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Eckerd College Commencement
Speeches and Remarks

Commencement Address
Peter Meinke

Thank you for this new degree, and decoration. With this, and the Phi Beta Kappa, I'm beginning to feel a bit like the Scarecrow in the Wizard of Oz, all these dangling medals . . . but you know, like him, I think I really am getting smarter--so listen up!

Welcome to all of you: President Eastman, Dean Chapin, faculty, trustees, administration, staff, parents, guests--and I want to mention here Mrs. Katie Wireman and her daughter Emily, who came for the dedication of the Billy O. Wireman chapel - and of course, finally and especially, students.

When he asked me to give this address, Dean Chapin knew I couldn't refuse because, as an American poet, I usually speak to audiences of about twelve or thirteen people, half of them there for the wine and cheese. He knew I needed to pad my average, so here I am..

First of all, congratulations: There's nothing more important in our country, or in the world, than getting well educated. And commencement day's the time to celebrate, before we all get back to work: You probably know already that there's no end to education, which really means learning to think; this is a big day, but it's just a pit stop, changing your tires.

I'm very proud of all of you, just as Jeanne & I were proud of our four children, all of whom graduated from Eckerd, two in chemistry, one in art, and one son in a field he apparently made up himself--such is the creative freedom of Eckerd College. Anyway, here's an advice poem I wrote for them back in those days. You'll hear Vietnam looming in the shadows, so things aren't that much different now:..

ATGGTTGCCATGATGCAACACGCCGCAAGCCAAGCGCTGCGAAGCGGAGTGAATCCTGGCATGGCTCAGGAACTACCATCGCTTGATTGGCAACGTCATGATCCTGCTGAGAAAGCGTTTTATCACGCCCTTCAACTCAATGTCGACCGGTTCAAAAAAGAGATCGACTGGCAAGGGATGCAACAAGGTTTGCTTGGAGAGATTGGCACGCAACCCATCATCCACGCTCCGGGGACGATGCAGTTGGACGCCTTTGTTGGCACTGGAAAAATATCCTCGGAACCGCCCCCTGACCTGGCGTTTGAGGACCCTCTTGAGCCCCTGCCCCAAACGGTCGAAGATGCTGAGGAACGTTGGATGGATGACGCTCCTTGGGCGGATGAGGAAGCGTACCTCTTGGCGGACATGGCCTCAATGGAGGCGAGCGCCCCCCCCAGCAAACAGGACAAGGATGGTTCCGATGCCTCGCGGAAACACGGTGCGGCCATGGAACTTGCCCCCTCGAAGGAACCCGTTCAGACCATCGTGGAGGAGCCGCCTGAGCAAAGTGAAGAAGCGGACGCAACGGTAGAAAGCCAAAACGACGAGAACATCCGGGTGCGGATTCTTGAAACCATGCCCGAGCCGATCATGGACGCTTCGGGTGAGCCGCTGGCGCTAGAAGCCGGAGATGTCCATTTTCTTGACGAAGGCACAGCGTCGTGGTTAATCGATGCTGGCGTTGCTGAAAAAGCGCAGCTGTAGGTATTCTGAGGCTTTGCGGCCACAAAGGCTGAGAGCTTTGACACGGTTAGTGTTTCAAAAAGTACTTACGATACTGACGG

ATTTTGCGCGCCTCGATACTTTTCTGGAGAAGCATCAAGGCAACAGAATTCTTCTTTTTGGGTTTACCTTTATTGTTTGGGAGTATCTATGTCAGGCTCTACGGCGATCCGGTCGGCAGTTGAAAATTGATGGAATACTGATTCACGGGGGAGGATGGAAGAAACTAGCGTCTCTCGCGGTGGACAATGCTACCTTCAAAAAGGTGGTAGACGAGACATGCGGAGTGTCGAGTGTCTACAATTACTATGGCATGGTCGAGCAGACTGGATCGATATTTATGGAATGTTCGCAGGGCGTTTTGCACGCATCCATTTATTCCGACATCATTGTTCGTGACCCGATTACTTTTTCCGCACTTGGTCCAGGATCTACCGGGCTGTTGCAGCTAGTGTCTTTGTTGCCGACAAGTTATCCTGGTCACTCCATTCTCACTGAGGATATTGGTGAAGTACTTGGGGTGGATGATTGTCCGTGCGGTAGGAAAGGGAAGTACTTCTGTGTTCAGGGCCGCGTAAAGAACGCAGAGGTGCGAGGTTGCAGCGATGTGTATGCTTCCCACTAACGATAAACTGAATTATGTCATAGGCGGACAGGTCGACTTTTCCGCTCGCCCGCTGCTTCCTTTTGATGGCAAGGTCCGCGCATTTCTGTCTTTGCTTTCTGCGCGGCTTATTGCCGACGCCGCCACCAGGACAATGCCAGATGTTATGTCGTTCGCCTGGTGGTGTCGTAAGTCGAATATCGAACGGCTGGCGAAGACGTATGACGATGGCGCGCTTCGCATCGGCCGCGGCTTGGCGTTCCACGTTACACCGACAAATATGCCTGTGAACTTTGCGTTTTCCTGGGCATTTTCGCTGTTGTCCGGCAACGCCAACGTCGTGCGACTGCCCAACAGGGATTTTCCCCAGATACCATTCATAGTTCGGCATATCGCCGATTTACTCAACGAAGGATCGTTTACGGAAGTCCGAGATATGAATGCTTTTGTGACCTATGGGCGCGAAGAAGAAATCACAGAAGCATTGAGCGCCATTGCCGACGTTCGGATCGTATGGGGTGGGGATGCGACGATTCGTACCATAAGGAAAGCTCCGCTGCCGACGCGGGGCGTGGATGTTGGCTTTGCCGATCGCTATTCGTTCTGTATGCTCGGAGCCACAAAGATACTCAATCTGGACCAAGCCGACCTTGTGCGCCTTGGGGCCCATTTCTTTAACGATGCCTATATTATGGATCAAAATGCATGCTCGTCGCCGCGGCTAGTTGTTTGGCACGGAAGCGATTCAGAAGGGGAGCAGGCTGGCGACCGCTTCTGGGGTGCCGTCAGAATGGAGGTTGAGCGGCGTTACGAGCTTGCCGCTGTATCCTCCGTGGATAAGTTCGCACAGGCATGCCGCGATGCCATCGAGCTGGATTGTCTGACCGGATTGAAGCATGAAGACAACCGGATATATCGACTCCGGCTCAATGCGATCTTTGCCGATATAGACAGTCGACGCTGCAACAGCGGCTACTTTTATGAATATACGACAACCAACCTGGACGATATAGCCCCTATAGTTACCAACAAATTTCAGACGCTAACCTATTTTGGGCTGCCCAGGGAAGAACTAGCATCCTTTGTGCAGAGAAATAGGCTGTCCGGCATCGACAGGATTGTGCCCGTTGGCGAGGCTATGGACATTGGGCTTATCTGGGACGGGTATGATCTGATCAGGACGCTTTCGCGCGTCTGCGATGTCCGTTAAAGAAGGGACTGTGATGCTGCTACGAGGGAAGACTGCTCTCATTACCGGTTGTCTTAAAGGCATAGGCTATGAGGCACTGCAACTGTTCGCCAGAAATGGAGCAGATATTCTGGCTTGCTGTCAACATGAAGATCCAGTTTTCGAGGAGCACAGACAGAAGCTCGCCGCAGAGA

The trick is, to live your days
as if each one may be your last
for they go fast and you can lose your lives
in strange and unimaginable ways
but at the same time, plan long range
(for they go slow: if you survive
the shattered windshield and the bursting shell
you will arrive
at our approximation here below
of heaven or hell).

To be specific, between the peony and the rose
plant squash and spinach, turnips and tomatoes;
beauty is nectar
and nectar, in a desert, saves--
but the stomach craves stronger sustenance
than the honied vine.
Therefore, marry a pretty girl
after seeing her mother
speak truth to one man,
work with another;
and always serve bread with your wine.

But, my dears,
always serve wine.

I'm pleased that I wrote that poem before we knew that wine really was good for you. In actual fact, I think a martini now and then might help as well, but I left that out. Stirred, not shaken. The poem means what it says, but the thought behind it is that we wanted our children, and you, to go out in the world and be practical, bring home the bacon--plant squash and spinach. But, if you want to live a good life, the good life, you'll need to cultivate wine as well as bread; that is, beauty as well as money, art and music as well as business, idealism as well as practicality: in fact, beyond a certain basic level, I've always believed the former more liberal values are far more important in the long run than the so-called practical ones--which is why the poem ends, symbolically, with "Always serve wine."

Winston Churchill famously said "Anyone under thirty who's not a liberal has no heart; and anyone over thirty who's not a conservative, has no brains." That's a funny line--and I admire Winston Churchill,. but I think he was completely wrong about this. To turn more conservative as you grow older, and abandon your youthful idealism, is a clichˇ and a diminishment. I remember my wife Jeanne, on occasions like this, taking whatever child it might be aside, and saying something like, "You know you're lucky, don't you?" Our son or daughter would nod nervously, getting ready for a lecture: Be good, work hard, speak truth to power--the usual stuff. But all Jeanne would say was something like, "We may not be rich, but just remember that you're still privileged, and owe a responsibility to your fellow man." Our children have never forgotten this.